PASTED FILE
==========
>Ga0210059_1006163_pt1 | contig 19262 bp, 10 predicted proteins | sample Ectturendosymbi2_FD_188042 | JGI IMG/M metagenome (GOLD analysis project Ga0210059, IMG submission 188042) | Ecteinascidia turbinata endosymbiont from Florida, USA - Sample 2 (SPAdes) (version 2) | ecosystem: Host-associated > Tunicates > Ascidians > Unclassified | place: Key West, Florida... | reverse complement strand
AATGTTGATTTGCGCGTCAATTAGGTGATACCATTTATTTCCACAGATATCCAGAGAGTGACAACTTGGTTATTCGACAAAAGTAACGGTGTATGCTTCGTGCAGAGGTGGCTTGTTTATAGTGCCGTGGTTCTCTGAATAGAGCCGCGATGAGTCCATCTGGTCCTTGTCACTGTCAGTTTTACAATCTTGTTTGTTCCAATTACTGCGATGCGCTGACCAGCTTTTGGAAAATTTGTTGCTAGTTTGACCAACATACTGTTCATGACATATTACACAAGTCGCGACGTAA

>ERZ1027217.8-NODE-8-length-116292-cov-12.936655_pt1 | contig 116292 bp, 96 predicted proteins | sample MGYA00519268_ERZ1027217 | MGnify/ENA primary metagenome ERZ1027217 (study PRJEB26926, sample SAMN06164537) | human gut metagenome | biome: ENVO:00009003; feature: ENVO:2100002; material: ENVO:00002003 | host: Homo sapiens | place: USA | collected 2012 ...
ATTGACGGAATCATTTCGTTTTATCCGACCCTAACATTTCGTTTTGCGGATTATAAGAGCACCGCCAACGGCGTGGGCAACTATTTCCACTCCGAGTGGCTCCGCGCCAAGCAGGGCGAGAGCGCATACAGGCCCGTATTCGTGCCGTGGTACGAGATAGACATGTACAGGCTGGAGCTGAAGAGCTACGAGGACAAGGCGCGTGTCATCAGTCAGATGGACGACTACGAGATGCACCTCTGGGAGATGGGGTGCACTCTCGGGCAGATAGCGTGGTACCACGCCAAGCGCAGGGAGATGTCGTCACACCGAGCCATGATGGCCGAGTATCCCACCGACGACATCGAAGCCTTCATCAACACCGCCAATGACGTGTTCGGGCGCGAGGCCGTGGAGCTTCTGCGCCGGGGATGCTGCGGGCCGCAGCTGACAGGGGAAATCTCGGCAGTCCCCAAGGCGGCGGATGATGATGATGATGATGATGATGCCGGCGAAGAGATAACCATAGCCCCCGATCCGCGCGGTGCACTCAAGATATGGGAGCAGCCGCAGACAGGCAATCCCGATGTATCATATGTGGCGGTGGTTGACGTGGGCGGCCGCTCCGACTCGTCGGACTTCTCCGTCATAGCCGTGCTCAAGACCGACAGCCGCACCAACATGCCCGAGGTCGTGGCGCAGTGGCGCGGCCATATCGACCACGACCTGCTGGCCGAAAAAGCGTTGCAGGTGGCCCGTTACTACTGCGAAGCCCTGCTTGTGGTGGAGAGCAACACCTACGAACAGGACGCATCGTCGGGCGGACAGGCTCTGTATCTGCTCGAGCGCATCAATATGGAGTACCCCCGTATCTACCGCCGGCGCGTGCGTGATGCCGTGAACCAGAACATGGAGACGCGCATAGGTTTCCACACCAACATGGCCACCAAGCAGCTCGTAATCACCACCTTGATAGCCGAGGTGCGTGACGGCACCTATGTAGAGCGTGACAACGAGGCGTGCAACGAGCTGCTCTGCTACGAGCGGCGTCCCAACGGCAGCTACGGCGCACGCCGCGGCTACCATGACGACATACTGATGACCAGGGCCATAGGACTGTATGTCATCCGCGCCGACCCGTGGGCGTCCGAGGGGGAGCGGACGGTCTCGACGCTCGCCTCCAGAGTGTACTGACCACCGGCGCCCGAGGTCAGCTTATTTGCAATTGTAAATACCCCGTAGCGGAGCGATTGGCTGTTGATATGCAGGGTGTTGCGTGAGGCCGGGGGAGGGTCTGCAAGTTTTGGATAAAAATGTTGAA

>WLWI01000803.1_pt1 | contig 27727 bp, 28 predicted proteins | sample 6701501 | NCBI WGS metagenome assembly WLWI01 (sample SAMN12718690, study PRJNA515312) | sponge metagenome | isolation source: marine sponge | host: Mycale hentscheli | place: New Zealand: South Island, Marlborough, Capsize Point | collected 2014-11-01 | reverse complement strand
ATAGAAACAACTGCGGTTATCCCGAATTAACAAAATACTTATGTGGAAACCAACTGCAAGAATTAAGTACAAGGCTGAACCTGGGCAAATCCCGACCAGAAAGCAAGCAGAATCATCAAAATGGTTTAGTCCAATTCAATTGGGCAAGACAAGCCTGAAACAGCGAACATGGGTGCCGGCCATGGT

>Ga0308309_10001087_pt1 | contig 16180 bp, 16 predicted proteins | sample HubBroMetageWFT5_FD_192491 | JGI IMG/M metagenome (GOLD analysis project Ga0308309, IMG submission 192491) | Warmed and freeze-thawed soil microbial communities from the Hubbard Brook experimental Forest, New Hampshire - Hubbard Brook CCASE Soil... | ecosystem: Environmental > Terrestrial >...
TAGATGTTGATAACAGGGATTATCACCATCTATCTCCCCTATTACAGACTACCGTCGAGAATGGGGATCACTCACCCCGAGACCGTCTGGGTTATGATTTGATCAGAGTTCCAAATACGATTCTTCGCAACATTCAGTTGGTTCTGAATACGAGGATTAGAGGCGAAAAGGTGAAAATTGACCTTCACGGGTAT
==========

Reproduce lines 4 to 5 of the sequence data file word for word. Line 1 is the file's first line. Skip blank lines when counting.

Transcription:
ATTGACGGAATCATTTCGTTTTATCCGACCCTAACATTTCGTTTTGCGGATTATAAGAGCACCGCCAACGGCGTGGGCAACTATTTCCACTCCGAGTGGCTCCGCGCCAAGCAGGGCGAGAGCGCATACAGGCCCGTATTCGTGCCGTGGTACGAGATAGACATGTACAGGCTGGAGCTGAAGAGCTACGAGGACAAGGCGCGTGTCATCAGTCAGATGGACGACTACGAGATGCACCTCTGGGAGATGGGGTGCACTCTCGGGCAGATAGCGTGGTACCACGCCAAGCGCAGGGAGATGTCGTCACACCGAGCCATGATGGCCGAGTATCCCACCGACGACATCGAAGCCTTCATCAACACCGCCAATGACGTGTTCGGGCGCGAGGCCGTGGAGCTTCTGCGCCGGGGATGCTGCGGGCCGCAGCTGACAGGGGAAATCTCGGCAGTCCCCAAGGCGGCGGATGATGATGATGATGATGATGATGCCGGCGAAGAGATAACCATAGCCCCCGATCCGCGCGGTGCACTCAAGATATGGGAGCAGCCGCAGACAGGCAATCCCGATGTATCATATGTGGCGGTGGTTGACGTGGGCGGCCGCTCCGACTCGTCGGACTTCTCCGTCATAGCCGTGCTCAAGACCGACAGCCGCACCAACATGCCCGAGGTCGTGGCGCAGTGGCGCGGCCATATCGACCACGACCTGCTGGCCGAAAAAGCGTTGCAGGTGGCCCGTTACTACTGCGAAGCCCTGCTTGTGGTGGAGAGCAACACCTACGAACAGGACGCATCGTCGGGCGGACAGGCTCTGTATCTGCTCGAGCGCATCAATATGGAGTACCCCCGTATCTACCGCCGGCGCGTGCGTGATGCCGTGAACCAGAACATGGAGACGCGCATAGGTTTCCACACCAACATGGCCACCAAGCAGCTCGTAATCACCACCTTGATAGCCGAGGTGCGTGACGGCACCTATGTAGAGCGTGACAACGAGGCGTGCAACGAGCTGCTCTGCTACGAGCGGCGTCCCAACGGCAGCTACGGCGCACGCCGCGGCTACCATGACGACATACTGATGACCAGGGCCATAGGACTGTATGTCATCCGCGCCGACCCGTGGGCGTCCGAGGGGGAGCGGACGGTCTCGACGCTCGCCTCCAGAGTGTACTGACCACCGGCGCCCGAGGTCAGCTTATTTGCAATTGTAAATACCCCGTAGCGGAGCGATTGGCTGTTGATATGCAGGGTGTTGCGTGAGGCCGGGGGAGGGTCTGCAAGTTTTGGATAAAAATGTTGAA

>WLWI01000803.1_pt1 | contig 27727 bp, 28 predicted proteins | sample 6701501 | NCBI WGS metagenome assembly WLWI01 (sample SAMN12718690, study PRJNA515312) | sponge metagenome | isolation source: marine sponge | host: Mycale hentscheli | place: New Zealand: South Island, Marlborough, Capsize Point | collected 2014-11-01 | reverse complement strand